_ The “best of live‘.perfonnanceji

IAIN HEGGIE is certainly one of Scotland’s leading theatre writers, so why is he contemplating leaving for London, and writing in other media? He talks to theatre editor Steve Cramer

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Glasgow, through An

15 x p e rie n e e (1 W0 m a n Gives Advice, to Wiping My Mother's Arse and onwards. lain Heggie has been a dominant voice in Scottish new writing for well over a decade. His work. featuring complex language and rhythms. acerbic satire and often shocking content. has a complex. but ultimately intelligently moral vision to it that makes it distinctive and always important. His latest play. Vanishing Point’s Sauehieltall Street. the story of an ageing Glasgow theatrical agent. her partner, an older actor, and their encounters with their younger equivalents. promises to bring to the theatre the astute observational qualities that this writer has brought to so many other worlds. But Heggie has indicated a desire to move away from the theatre in Scotland. Why? Steve Cramer Your work has been well received outside of Scotland. but sometimes there‘s been disappointment. even expressed by yourself. in local productions. Do you think there‘s a source to this? Iain Heggie There are too many untrained directors. I don’t think you can train talent. but directing is a job with a huge amount of skill attached to it which will make talent flourish. and too many directors don’t have enough skilled training. So they live in a spirit of denial and bluff. partly pretending that the skills don‘t matter. and partly pretending that they have skills they don't have. 1 don’t think it’s about them individually. it’s about the system. that Anglo- Saxon thing used throughout the English speaking world that disapproves of training. But the problem with this is when you‘re in rehearsal. you‘re often aware that the person who‘s ostensibly in charge is the least skilled person in the room. That can become very uncomfortable. SC What about acting in Scotland? IH We‘ve got some wonderful actors in Scotland. But actors are very vulnerable in rehearsal. and like any human being. they‘ll look for the easy way out. What they need then is for the director to be a strong man. and insist that they don‘t take the easy route. at the risk of their own popularity. But too often they let things go. even when they know what should be done. and too often they don‘t. They let the main disciplines of the show go to be popular with the actors. appealing to the weak side. the “comfort me"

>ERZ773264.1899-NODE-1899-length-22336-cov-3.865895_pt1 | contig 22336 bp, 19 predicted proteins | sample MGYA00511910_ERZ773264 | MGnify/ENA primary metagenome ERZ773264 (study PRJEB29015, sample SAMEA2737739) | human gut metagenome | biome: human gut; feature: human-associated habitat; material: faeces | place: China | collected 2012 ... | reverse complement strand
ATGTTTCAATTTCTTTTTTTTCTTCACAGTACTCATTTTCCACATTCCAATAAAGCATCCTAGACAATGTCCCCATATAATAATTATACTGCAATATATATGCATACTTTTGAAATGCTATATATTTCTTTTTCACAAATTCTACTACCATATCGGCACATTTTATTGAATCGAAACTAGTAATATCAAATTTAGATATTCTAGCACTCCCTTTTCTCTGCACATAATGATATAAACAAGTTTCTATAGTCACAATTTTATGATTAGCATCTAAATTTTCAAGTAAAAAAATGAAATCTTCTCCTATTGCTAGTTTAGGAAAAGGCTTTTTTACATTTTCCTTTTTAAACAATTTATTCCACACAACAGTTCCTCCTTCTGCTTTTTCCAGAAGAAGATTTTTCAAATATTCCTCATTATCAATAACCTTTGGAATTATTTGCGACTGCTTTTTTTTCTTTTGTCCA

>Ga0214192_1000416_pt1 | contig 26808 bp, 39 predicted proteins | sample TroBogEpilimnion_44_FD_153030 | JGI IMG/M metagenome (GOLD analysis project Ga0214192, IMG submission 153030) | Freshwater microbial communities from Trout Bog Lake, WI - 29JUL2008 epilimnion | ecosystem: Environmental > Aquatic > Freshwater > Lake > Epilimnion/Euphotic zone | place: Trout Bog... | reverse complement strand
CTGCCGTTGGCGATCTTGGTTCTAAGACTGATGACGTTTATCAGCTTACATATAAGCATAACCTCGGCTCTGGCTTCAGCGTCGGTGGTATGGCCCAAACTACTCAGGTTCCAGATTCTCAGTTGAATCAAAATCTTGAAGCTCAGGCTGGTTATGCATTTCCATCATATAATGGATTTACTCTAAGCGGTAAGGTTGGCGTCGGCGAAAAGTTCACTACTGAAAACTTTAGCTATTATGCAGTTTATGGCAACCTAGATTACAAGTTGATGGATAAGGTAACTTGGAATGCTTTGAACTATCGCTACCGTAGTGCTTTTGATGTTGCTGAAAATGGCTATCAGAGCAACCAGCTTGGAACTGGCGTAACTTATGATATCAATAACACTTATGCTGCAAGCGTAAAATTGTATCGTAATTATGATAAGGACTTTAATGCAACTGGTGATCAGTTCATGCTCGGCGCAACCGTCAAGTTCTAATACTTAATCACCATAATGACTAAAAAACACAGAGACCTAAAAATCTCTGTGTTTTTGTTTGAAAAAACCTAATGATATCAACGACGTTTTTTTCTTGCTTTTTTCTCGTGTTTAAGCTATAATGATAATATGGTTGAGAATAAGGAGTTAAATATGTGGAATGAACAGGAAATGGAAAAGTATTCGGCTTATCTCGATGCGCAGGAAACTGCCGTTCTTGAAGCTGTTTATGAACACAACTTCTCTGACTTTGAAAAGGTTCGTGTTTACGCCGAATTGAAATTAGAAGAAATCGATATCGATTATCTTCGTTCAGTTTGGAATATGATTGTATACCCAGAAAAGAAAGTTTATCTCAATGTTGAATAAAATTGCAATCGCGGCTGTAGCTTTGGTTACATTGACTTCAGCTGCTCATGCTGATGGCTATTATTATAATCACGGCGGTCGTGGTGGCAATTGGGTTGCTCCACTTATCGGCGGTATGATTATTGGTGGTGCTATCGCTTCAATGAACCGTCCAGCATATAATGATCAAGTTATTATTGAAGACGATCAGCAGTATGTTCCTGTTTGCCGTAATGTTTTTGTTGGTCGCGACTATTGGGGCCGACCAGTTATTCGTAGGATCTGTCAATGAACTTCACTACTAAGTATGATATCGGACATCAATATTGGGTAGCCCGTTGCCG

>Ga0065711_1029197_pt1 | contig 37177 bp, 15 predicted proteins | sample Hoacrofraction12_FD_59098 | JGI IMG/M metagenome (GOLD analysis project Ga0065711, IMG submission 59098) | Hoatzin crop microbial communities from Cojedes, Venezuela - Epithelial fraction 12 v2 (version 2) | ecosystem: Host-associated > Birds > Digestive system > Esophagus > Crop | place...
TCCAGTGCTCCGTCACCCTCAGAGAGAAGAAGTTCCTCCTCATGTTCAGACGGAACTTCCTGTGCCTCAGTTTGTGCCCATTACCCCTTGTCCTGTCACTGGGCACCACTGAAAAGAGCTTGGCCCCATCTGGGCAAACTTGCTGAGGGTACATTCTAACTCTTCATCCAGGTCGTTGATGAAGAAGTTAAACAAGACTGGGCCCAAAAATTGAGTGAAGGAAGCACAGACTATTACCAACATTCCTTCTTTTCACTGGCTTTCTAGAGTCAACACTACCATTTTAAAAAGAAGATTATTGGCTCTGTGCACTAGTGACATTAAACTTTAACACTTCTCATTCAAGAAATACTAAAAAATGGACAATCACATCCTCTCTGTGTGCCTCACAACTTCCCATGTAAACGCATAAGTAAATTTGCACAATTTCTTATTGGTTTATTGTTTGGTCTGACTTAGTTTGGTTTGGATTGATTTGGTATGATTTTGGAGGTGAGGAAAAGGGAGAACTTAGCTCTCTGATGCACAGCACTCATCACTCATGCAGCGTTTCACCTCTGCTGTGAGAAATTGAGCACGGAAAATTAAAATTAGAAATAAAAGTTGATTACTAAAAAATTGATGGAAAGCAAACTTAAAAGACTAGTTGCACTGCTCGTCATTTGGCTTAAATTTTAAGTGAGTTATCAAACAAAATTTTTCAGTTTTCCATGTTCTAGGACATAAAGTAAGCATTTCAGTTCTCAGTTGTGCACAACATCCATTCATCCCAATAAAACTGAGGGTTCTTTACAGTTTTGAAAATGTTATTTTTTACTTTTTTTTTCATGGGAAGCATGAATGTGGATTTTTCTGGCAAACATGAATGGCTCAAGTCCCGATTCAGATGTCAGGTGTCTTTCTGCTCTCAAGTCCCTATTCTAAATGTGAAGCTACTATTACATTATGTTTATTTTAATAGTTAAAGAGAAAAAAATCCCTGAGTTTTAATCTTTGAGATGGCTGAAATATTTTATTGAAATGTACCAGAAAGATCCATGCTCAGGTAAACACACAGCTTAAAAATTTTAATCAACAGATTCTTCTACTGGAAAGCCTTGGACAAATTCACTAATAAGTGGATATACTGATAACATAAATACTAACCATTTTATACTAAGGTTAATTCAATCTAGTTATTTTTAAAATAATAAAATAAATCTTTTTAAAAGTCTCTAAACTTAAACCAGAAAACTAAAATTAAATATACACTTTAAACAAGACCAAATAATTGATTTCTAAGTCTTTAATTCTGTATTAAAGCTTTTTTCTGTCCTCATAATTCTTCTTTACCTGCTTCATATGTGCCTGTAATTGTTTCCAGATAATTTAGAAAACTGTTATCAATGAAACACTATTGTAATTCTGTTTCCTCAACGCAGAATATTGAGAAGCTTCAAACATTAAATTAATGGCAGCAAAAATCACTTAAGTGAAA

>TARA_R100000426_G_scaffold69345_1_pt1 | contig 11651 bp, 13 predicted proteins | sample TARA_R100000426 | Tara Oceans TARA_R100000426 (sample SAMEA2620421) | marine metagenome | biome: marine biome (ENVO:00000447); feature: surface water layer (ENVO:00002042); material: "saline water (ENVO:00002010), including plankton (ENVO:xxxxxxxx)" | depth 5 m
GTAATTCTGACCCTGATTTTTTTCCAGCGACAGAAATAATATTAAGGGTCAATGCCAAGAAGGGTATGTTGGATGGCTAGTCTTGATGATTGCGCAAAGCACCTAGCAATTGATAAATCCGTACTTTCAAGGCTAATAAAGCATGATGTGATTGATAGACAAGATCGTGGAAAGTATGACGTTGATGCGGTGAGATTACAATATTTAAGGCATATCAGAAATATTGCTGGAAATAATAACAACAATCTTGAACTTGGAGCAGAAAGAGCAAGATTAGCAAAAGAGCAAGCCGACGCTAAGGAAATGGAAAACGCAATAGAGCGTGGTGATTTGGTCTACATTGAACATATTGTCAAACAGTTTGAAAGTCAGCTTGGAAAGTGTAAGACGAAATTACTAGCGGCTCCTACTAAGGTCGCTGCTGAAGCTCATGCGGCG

part of the actor. Actors want to be made to walk the

plank at a deeper level. Scottish actors are afraid of

heightened acting. because they say it‘s untruthful. There's a fear of loss of dignity which can give them a problem with my work. But explanatory. naturalistic acting can kill it.

SC Why. if there's a problem about this. hasn't it been identified?

IH Scotland is in a state of denial about it. Everyone knows what the problem is. but no-one says anythiiw. even you people in the press. I think the Scottish